Sounding disappointed with EU initiative, the conservative camp in Tehran hinted that they are preparing to exit from the nuclear agreement because as they put it “expecting initiatives such as SPV to save Iran’s economy is only a wishful thinking.” For instance, Kayhan Newspaper, considered to be the mouthpiece of the Supreme Leader Ali Khamenei noted that as long as the European countries are ensured that Iran will remain committed to the JCPOA, they have no incentive to fulfill their JCPOA obligations. According to the editorial, the only way to force Europeans to resist the United States is a step-by-step withdrawal from the JCPOA. This way, the argument goes on, they will understand that “the delay in addressing Iran’s demands is costly and could risk destroying their 12-year efforts to stop a nuclear Iran.”
Another conservative newspaper, Etemad outlined a plan for a gradual exit from the accord. As a passage of the editorial read, “Iran should move in a direction that increases the costs for Europeans and presents them with two options; either Iran’s nuclear bomb or war with Iran.” According to the editorial, this will urge Europeans “to make it clear for Trump that if he does not stop pushing Iran, he may face a nuclear-armed Iran, or he has to pay the price of getting into a war with Iran.”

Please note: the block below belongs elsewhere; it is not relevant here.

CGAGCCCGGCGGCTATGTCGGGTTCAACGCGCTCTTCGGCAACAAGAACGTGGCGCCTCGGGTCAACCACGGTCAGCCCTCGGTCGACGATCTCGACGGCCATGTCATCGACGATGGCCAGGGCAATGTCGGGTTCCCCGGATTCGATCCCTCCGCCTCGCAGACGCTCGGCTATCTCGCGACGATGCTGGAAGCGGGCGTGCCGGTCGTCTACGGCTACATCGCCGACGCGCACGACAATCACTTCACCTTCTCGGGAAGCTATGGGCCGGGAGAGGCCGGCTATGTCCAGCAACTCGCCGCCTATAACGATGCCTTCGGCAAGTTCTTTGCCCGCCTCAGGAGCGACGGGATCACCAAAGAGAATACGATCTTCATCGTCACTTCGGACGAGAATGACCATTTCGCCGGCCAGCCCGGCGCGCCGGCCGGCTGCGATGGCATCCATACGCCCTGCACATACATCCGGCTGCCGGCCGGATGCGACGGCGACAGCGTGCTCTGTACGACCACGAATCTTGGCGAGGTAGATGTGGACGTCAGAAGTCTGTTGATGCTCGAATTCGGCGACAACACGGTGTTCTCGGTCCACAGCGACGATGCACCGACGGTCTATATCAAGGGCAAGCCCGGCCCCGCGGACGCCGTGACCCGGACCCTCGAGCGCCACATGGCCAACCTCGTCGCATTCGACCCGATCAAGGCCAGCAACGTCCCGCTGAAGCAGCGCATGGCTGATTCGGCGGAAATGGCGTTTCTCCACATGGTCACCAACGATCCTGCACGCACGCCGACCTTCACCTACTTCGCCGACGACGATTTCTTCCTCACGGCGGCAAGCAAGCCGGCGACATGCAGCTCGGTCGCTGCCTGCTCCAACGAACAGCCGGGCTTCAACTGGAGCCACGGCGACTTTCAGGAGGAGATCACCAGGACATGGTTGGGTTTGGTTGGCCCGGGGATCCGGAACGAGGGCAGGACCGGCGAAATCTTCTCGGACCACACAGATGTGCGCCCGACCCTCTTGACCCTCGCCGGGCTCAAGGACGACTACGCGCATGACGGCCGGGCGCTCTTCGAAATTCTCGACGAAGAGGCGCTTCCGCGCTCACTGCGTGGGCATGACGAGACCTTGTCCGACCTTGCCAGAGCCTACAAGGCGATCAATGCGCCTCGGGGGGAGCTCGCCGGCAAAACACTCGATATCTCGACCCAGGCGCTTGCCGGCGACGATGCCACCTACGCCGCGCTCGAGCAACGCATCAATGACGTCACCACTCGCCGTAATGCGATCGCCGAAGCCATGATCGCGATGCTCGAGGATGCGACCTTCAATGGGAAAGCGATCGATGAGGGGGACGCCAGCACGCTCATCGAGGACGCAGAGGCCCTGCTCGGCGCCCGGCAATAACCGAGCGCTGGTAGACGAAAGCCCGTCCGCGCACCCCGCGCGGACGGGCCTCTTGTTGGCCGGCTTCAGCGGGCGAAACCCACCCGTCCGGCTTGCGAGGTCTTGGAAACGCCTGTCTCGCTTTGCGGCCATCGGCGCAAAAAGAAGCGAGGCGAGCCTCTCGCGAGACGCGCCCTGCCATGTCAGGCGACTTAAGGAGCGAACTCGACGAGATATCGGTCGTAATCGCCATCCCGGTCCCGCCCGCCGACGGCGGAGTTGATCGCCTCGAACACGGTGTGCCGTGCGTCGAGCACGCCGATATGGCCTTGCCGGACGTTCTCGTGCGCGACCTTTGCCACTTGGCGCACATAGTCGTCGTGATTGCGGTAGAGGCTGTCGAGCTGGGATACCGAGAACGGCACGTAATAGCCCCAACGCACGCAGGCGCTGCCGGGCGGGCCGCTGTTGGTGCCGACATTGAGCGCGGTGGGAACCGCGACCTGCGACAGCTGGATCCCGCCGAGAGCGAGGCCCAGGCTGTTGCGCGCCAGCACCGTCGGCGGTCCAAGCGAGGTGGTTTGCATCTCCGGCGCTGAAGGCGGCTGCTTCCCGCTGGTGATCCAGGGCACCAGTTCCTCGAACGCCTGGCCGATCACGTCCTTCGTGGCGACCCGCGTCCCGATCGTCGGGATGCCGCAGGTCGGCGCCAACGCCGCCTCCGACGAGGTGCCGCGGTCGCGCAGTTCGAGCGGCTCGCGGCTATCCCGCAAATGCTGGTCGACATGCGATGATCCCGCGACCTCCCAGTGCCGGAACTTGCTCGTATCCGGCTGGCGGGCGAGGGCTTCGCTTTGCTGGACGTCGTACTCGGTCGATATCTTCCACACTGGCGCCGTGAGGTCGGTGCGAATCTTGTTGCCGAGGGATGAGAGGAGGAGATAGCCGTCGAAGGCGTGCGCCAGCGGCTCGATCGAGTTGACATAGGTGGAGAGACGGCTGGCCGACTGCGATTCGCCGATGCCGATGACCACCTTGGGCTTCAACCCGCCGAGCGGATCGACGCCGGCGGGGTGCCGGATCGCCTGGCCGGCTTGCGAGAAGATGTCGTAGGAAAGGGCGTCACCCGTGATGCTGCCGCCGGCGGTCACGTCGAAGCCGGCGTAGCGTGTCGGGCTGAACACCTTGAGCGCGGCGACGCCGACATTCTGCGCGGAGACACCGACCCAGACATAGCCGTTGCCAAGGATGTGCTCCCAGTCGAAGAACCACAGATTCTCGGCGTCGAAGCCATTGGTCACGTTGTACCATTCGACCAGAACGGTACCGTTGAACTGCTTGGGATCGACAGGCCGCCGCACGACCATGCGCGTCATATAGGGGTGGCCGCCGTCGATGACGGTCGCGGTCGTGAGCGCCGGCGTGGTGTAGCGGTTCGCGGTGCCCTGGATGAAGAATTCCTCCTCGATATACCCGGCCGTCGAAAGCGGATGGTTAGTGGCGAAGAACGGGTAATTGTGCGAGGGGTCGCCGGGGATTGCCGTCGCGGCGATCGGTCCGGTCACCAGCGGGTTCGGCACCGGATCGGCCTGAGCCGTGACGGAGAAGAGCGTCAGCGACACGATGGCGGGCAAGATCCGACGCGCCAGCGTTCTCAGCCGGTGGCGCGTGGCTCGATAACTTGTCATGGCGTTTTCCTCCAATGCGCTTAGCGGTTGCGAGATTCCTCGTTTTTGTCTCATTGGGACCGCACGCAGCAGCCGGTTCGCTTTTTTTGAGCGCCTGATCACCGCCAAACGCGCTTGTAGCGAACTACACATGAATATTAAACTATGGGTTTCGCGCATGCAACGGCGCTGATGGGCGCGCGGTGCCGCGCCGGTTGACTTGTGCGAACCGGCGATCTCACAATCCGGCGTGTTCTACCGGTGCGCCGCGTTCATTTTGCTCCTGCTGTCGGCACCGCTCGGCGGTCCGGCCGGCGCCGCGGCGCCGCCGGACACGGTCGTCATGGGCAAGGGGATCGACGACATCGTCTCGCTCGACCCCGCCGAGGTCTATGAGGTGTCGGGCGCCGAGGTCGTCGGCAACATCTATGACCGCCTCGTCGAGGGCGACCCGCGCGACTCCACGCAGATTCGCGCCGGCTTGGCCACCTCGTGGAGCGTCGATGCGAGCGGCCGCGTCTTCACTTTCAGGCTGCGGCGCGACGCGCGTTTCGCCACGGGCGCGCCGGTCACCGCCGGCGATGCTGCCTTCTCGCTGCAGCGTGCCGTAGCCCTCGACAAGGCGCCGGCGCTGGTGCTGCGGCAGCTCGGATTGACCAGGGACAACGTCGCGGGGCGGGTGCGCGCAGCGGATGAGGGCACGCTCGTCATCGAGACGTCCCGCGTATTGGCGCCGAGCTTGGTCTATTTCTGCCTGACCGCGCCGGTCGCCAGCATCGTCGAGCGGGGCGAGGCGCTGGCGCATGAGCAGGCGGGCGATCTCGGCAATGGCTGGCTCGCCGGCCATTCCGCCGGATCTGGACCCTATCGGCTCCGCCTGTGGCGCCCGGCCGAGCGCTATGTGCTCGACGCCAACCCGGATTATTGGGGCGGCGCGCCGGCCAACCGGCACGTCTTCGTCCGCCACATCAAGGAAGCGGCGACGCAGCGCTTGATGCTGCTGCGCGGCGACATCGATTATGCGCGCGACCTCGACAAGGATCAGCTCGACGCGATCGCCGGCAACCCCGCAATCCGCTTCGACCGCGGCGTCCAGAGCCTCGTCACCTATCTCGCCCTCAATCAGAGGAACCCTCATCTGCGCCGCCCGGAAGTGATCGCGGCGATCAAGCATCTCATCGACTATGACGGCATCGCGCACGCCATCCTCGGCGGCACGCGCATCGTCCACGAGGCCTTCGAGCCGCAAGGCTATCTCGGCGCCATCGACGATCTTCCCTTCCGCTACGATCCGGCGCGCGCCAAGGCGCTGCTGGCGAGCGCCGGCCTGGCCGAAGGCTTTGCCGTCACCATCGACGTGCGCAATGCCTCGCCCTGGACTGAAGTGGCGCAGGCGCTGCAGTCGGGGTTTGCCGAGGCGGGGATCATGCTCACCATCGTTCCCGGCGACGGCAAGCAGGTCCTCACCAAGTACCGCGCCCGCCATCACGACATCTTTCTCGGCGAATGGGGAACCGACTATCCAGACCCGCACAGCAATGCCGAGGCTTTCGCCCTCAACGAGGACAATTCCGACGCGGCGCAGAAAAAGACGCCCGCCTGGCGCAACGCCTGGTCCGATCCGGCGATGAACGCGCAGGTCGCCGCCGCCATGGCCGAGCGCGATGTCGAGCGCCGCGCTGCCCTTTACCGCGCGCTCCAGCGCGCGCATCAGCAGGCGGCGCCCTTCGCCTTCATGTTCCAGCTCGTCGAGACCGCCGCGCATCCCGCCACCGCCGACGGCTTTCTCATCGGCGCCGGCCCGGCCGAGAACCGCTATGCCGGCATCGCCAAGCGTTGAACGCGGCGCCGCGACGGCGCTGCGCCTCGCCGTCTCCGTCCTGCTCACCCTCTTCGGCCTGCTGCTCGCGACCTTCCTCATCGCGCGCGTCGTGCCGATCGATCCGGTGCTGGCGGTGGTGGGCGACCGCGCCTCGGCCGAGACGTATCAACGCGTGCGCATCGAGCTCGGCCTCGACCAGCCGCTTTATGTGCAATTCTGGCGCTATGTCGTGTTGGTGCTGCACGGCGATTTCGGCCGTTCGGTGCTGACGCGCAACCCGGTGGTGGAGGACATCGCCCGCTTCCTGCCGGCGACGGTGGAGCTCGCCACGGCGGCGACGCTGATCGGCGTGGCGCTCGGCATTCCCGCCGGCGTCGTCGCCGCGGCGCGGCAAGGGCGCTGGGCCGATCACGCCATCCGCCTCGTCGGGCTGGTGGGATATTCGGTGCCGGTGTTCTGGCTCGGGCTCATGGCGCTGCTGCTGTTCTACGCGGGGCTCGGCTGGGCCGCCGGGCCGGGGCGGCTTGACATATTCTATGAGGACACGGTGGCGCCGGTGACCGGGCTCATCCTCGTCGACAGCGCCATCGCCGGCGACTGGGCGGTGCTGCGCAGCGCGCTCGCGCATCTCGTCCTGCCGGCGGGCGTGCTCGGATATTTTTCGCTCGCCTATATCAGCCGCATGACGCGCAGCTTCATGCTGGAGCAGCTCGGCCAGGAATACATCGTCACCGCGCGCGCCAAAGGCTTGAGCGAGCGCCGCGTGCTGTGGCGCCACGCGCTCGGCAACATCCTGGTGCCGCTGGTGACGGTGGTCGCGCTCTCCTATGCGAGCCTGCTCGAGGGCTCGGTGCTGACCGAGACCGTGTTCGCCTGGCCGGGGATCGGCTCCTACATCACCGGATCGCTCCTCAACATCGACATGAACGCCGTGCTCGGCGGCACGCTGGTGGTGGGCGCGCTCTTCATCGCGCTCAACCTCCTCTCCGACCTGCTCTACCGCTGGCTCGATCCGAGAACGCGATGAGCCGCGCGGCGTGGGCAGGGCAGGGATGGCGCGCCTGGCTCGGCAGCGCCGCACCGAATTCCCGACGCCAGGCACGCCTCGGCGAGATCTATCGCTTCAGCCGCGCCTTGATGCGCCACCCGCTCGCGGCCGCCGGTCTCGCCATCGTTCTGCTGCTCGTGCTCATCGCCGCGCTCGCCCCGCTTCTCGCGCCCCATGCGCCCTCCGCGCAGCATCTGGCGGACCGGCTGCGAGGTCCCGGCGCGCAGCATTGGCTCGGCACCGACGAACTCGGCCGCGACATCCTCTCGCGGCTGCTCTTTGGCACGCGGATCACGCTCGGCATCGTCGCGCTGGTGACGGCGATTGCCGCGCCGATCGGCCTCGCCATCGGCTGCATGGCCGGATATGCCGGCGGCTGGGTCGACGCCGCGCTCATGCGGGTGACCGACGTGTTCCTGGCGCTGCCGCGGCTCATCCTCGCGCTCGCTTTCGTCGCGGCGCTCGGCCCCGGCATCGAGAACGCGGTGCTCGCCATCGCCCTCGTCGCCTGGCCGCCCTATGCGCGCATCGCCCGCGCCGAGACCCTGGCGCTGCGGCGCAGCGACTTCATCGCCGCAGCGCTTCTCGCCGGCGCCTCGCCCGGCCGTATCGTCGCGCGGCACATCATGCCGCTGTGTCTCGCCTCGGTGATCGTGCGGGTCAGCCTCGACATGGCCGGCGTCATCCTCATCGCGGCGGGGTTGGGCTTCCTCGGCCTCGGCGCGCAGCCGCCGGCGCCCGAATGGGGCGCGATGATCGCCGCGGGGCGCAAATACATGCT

The so-called plan also outlined a possible scenario in which Iran can retaliate against the United States “in the Persian Gulf, Afghanistan, Syria, Iraq, and other regions,” or to present the Europeans with the influx of migrants, refugees, and growing terrorism within the EU soil.”
On the other hand, supporters of the deal in Tehran understand that leaving the nuclear agreement would cost Iran dearly. It would automatically bring UNSC resolutions back into force and snap back multilateral sanctions if Iran is found to be noncompliant, a situation that may also urge Russia and China – Iran’s close allies – to join the U.S. in sanctioning Iran.